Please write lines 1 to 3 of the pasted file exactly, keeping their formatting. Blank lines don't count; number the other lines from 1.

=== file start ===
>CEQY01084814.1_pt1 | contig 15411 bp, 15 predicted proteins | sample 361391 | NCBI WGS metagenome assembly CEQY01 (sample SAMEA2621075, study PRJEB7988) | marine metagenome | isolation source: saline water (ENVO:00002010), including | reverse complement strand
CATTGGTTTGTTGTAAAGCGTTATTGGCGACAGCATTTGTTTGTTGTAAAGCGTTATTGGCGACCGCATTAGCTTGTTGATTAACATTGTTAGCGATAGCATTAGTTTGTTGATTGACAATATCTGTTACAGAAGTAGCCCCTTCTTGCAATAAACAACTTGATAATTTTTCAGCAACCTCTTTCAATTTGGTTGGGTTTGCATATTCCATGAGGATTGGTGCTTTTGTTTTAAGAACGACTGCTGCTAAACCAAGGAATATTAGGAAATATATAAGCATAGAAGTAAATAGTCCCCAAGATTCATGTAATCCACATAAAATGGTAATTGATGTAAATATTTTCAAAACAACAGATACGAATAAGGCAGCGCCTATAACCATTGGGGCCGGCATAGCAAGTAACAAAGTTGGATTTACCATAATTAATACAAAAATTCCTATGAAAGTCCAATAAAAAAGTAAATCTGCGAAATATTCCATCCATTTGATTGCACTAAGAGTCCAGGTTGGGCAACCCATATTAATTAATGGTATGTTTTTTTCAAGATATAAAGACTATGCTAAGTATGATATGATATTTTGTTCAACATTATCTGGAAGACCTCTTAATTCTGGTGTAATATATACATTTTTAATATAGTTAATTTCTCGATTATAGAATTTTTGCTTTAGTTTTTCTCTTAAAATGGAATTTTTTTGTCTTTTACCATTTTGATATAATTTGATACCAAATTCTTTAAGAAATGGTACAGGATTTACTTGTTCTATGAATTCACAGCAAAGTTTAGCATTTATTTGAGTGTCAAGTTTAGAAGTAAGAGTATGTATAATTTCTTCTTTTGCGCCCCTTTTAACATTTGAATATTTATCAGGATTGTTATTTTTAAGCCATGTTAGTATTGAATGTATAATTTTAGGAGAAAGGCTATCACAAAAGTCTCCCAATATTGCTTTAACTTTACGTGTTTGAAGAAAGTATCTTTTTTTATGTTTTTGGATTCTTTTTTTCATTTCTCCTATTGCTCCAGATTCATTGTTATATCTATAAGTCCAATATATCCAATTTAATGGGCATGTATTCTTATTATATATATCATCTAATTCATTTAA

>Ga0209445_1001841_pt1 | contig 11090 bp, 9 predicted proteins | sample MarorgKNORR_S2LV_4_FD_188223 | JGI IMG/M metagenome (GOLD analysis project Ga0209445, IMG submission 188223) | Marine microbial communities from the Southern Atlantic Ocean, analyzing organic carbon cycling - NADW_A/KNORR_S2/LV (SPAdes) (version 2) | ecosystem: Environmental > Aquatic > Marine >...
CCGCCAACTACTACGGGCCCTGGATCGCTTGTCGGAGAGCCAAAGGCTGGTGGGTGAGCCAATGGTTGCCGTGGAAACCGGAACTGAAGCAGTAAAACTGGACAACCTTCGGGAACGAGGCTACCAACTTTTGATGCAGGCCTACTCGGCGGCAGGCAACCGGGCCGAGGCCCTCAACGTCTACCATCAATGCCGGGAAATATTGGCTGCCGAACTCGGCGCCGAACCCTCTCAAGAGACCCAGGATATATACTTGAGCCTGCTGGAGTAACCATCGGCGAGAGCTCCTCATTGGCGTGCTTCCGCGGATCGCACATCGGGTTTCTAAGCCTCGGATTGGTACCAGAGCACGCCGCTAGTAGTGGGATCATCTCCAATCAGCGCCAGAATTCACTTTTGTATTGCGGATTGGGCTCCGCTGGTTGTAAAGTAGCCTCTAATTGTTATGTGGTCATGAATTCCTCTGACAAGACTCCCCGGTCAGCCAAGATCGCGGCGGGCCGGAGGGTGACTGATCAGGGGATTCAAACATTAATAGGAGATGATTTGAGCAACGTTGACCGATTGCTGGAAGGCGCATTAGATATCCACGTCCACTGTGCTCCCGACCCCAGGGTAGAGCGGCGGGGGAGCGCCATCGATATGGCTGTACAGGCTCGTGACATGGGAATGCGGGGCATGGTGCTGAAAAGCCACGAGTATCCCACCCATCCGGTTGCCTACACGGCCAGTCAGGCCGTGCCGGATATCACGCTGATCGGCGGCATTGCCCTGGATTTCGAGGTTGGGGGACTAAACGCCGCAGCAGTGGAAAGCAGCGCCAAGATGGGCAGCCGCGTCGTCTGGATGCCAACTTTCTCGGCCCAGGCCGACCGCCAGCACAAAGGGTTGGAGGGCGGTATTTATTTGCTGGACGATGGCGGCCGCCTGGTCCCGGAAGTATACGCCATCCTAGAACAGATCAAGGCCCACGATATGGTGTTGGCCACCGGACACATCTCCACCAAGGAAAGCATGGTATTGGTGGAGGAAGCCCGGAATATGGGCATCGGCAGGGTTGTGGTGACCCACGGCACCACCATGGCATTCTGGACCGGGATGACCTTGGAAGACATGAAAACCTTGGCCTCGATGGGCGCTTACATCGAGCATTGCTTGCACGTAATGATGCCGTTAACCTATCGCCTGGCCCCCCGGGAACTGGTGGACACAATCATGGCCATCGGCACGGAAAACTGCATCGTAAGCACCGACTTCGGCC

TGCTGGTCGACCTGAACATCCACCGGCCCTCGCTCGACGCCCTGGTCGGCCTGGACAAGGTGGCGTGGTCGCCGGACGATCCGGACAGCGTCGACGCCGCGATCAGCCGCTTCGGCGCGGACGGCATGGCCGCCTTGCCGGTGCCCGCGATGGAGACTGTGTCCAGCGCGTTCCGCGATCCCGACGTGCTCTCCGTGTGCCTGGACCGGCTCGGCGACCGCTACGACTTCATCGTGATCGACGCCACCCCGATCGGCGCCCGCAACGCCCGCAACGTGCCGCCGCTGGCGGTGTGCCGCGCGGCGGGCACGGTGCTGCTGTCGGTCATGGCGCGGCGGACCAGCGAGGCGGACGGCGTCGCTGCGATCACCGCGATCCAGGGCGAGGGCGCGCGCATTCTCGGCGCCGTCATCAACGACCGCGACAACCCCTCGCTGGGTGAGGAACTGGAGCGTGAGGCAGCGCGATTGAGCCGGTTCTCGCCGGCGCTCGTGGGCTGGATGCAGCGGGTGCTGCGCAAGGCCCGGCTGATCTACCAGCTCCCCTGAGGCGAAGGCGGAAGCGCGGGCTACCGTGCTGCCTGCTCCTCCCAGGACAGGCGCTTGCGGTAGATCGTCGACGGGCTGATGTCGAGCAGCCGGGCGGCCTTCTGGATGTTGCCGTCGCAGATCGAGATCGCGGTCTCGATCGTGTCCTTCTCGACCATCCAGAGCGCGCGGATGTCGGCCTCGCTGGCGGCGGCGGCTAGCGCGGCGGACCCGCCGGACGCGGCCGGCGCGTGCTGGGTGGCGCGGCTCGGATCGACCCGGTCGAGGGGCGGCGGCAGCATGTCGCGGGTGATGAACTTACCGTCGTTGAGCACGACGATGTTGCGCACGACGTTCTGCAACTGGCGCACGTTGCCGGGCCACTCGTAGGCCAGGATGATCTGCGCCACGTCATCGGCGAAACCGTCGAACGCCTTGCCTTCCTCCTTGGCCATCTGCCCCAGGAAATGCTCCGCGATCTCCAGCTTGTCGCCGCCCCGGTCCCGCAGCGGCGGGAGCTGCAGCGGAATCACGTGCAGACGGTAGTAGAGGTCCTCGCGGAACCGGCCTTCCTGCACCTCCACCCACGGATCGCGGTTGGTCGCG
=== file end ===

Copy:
>CEQY01084814.1_pt1 | contig 15411 bp, 15 predicted proteins | sample 361391 | NCBI WGS metagenome assembly CEQY01 (sample SAMEA2621075, study PRJEB7988) | marine metagenome | isolation source: saline water (ENVO:00002010), including | reverse complement strand
CATTGGTTTGTTGTAAAGCGTTATTGGCGACAGCATTTGTTTGTTGTAAAGCGTTATTGGCGACCGCATTAGCTTGTTGATTAACATTGTTAGCGATAGCATTAGTTTGTTGATTGACAATATCTGTTACAGAAGTAGCCCCTTCTTGCAATAAACAACTTGATAATTTTTCAGCAACCTCTTTCAATTTGGTTGGGTTTGCATATTCCATGAGGATTGGTGCTTTTGTTTTAAGAACGACTGCTGCTAAACCAAGGAATATTAGGAAATATATAAGCATAGAAGTAAATAGTCCCCAAGATTCATGTAATCCACATAAAATGGTAATTGATGTAAATATTTTCAAAACAACAGATACGAATAAGGCAGCGCCTATAACCATTGGGGCCGGCATAGCAAGTAACAAAGTTGGATTTACCATAATTAATACAAAAATTCCTATGAAAGTCCAATAAAAAAGTAAATCTGCGAAATATTCCATCCATTTGATTGCACTAAGAGTCCAGGTTGGGCAACCCATATTAATTAATGGTATGTTTTTTTCAAGATATAAAGACTATGCTAAGTATGATATGATATTTTGTTCAACATTATCTGGAAGACCTCTTAATTCTGGTGTAATATATACATTTTTAATATAGTTAATTTCTCGATTATAGAATTTTTGCTTTAGTTTTTCTCTTAAAATGGAATTTTTTTGTCTTTTACCATTTTGATATAATTTGATACCAAATTCTTTAAGAAATGGTACAGGATTTACTTGTTCTATGAATTCACAGCAAAGTTTAGCATTTATTTGAGTGTCAAGTTTAGAAGTAAGAGTATGTATAATTTCTTCTTTTGCGCCCCTTTTAACATTTGAATATTTATCAGGATTGTTATTTTTAAGCCATGTTAGTATTGAATGTATAATTTTAGGAGAAAGGCTATCACAAAAGTCTCCCAATATTGCTTTAACTTTACGTGTTTGAAGAAAGTATCTTTTTTTATGTTTTTGGATTCTTTTTTTCATTTCTCCTATTGCTCCAGATTCATTGTTATATCTATAAGTCCAATATATCCAATTTAATGGGCATGTATTCTTATTATATATATCATCTAATTCATTTAA

>Ga0209445_1001841_pt1 | contig 11090 bp, 9 predicted proteins | sample MarorgKNORR_S2LV_4_FD_188223 | JGI IMG/M metagenome (GOLD analysis project Ga0209445, IMG submission 188223) | Marine microbial communities from the Southern Atlantic Ocean, analyzing organic carbon cycling - NADW_A/KNORR_S2/LV (SPAdes) (version 2) | ecosystem: Environmental > Aquatic > Marine >...